SC: Pay excise duty on promotional samples supplied to doctors
January, 17th 2011
Drugs manufacturers will now have to pay appropriate excise duty on promotional samples supplied to doctors , the Supreme Court has ruled.
"Excise duty is payable even in case of free supply since sale is not a necessary condition for charging duty under the act (Central Excise Act, 1944)," a bench comprising Justice DK Jain and Justice HL Dattu said in its judgement.
The court dismissed two appeals of Medley Pharmaceuticals which had said that physician samples were not excisable goods because they were statutorily prohibited from being sold under the Drugs and Cosmetics Act 1940 and Rule 65 (18) of the Drugs Rules.
The bench argued that the companies made the products for selling them in the market and then chose to give away some units as free samples; they were simply advertising their goods, it was their choice.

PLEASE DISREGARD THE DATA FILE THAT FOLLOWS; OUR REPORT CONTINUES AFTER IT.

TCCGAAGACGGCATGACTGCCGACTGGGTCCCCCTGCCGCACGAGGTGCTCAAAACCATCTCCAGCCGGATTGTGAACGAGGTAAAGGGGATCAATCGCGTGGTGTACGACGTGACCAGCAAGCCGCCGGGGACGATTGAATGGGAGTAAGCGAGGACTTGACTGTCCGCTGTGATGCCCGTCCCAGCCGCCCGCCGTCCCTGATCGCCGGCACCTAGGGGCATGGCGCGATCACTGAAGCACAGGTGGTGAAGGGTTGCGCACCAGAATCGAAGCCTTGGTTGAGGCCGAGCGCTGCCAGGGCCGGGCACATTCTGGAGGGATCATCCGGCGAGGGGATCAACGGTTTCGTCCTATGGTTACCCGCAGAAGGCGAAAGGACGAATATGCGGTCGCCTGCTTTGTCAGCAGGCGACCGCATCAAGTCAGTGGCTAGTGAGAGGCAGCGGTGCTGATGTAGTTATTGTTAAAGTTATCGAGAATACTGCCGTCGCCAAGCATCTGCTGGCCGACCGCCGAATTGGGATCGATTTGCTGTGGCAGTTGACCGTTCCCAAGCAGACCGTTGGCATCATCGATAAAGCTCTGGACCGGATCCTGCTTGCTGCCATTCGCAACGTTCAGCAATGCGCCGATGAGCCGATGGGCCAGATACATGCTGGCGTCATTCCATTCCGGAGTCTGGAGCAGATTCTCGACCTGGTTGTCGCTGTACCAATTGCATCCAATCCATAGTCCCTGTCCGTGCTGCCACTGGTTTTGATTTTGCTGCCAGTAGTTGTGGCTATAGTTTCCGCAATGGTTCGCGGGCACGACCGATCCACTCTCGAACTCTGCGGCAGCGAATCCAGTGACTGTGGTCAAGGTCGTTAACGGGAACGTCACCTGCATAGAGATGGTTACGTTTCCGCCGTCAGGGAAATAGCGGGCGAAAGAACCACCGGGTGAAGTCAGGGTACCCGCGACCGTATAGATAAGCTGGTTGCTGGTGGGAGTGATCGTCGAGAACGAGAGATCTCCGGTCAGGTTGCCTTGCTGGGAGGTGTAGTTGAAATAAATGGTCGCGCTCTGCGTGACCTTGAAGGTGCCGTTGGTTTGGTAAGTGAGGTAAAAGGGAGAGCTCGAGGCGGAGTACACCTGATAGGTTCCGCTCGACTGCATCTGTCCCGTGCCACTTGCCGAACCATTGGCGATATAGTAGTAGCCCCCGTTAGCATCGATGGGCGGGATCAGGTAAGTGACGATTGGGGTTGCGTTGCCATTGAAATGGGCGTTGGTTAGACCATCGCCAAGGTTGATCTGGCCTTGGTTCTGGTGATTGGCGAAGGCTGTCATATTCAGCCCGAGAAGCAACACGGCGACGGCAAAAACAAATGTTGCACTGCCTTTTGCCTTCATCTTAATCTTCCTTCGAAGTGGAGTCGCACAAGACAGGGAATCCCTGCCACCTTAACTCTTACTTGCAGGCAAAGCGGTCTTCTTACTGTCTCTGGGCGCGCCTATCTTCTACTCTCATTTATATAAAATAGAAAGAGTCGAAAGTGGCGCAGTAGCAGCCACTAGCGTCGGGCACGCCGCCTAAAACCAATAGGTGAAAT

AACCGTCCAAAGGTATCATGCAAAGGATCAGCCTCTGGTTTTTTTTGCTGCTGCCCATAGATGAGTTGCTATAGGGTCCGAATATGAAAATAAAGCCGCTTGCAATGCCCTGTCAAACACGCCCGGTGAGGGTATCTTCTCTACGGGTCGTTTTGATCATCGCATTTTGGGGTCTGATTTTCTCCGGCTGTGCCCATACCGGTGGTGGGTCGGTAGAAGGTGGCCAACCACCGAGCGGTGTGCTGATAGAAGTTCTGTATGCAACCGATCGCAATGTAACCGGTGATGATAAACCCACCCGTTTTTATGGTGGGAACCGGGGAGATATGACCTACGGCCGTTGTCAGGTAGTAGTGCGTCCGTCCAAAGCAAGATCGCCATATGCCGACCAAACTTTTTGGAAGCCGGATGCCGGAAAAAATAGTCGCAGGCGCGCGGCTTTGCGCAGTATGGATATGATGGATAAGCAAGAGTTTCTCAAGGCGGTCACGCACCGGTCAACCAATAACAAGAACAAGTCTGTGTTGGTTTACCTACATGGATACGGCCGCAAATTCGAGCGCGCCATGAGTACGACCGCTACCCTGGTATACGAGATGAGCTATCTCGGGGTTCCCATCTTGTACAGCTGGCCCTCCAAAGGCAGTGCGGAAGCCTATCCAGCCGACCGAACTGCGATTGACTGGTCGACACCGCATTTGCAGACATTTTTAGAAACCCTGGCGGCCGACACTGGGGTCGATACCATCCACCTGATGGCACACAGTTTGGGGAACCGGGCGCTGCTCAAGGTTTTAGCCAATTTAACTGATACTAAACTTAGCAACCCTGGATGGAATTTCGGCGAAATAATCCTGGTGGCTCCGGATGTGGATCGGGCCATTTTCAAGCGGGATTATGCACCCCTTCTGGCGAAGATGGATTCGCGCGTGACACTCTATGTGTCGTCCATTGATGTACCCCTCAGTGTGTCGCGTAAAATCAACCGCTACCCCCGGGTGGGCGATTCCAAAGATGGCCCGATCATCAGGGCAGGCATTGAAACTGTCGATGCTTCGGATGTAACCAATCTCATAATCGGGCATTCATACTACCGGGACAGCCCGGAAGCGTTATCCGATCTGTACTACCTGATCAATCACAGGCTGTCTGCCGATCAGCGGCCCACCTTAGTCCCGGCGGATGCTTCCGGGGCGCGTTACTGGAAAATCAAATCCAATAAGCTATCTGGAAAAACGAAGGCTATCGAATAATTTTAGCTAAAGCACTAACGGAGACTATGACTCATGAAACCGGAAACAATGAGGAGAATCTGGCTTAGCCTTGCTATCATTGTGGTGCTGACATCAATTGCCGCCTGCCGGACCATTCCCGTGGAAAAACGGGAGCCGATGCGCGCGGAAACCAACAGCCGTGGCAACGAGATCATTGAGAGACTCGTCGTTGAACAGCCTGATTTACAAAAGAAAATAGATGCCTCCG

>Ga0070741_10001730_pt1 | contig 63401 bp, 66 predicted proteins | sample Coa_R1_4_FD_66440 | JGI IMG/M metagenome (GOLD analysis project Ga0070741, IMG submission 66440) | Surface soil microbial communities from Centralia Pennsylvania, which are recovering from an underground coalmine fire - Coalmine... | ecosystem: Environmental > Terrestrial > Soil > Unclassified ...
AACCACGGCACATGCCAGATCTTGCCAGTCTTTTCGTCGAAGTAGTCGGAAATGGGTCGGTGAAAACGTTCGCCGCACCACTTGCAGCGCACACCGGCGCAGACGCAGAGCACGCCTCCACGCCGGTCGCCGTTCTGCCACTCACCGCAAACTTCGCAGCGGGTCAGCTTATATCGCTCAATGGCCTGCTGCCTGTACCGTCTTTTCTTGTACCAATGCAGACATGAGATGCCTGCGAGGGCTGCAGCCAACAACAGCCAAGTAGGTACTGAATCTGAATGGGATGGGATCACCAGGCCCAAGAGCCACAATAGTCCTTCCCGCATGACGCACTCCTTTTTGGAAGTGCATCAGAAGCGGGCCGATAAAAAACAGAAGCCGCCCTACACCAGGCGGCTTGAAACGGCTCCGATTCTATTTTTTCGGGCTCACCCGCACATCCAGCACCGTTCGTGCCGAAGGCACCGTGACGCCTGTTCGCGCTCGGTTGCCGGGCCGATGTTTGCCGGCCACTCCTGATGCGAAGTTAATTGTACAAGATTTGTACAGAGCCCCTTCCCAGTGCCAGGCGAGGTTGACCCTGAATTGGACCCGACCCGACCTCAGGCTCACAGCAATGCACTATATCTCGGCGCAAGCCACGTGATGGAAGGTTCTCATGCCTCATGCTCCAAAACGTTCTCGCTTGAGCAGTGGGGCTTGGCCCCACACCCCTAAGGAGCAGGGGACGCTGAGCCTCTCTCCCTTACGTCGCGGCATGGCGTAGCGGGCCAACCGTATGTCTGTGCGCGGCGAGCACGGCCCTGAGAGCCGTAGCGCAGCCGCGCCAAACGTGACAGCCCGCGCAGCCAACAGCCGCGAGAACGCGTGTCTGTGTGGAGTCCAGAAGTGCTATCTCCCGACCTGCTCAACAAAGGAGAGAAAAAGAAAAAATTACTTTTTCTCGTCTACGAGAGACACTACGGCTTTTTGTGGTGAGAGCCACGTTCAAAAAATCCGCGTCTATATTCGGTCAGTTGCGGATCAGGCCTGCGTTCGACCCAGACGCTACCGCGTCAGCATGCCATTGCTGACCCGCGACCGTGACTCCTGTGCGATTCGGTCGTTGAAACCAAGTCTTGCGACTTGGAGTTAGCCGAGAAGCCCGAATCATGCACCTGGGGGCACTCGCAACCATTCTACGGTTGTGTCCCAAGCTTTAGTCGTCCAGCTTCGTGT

"The choice made by them in terms of Rule 96 (1)(ix) of the Drugs Rules by overprinting words "physician's sample- not to be sold" on the label will not come in the way of the revenue (department) from levying excise duty," the court said.
"It has been shown by research that the market of a pharmaceutical company is enhanced substantially by the distribution of free physician samples; ...their distribution serves as a marketing tool in the hands of the pharmaceutical companies," the court said.
The court, however, allowed a separate appeal of Medley, challenging order of the Customs Excise and Service Tax Appellate Tribunal (CESTAT) on valuation of physician samples for the purpopose of levy of duty. The court remitted the matter to the adjudicating authority, directing it to value such goods on a pro-rata basis for the relevant period.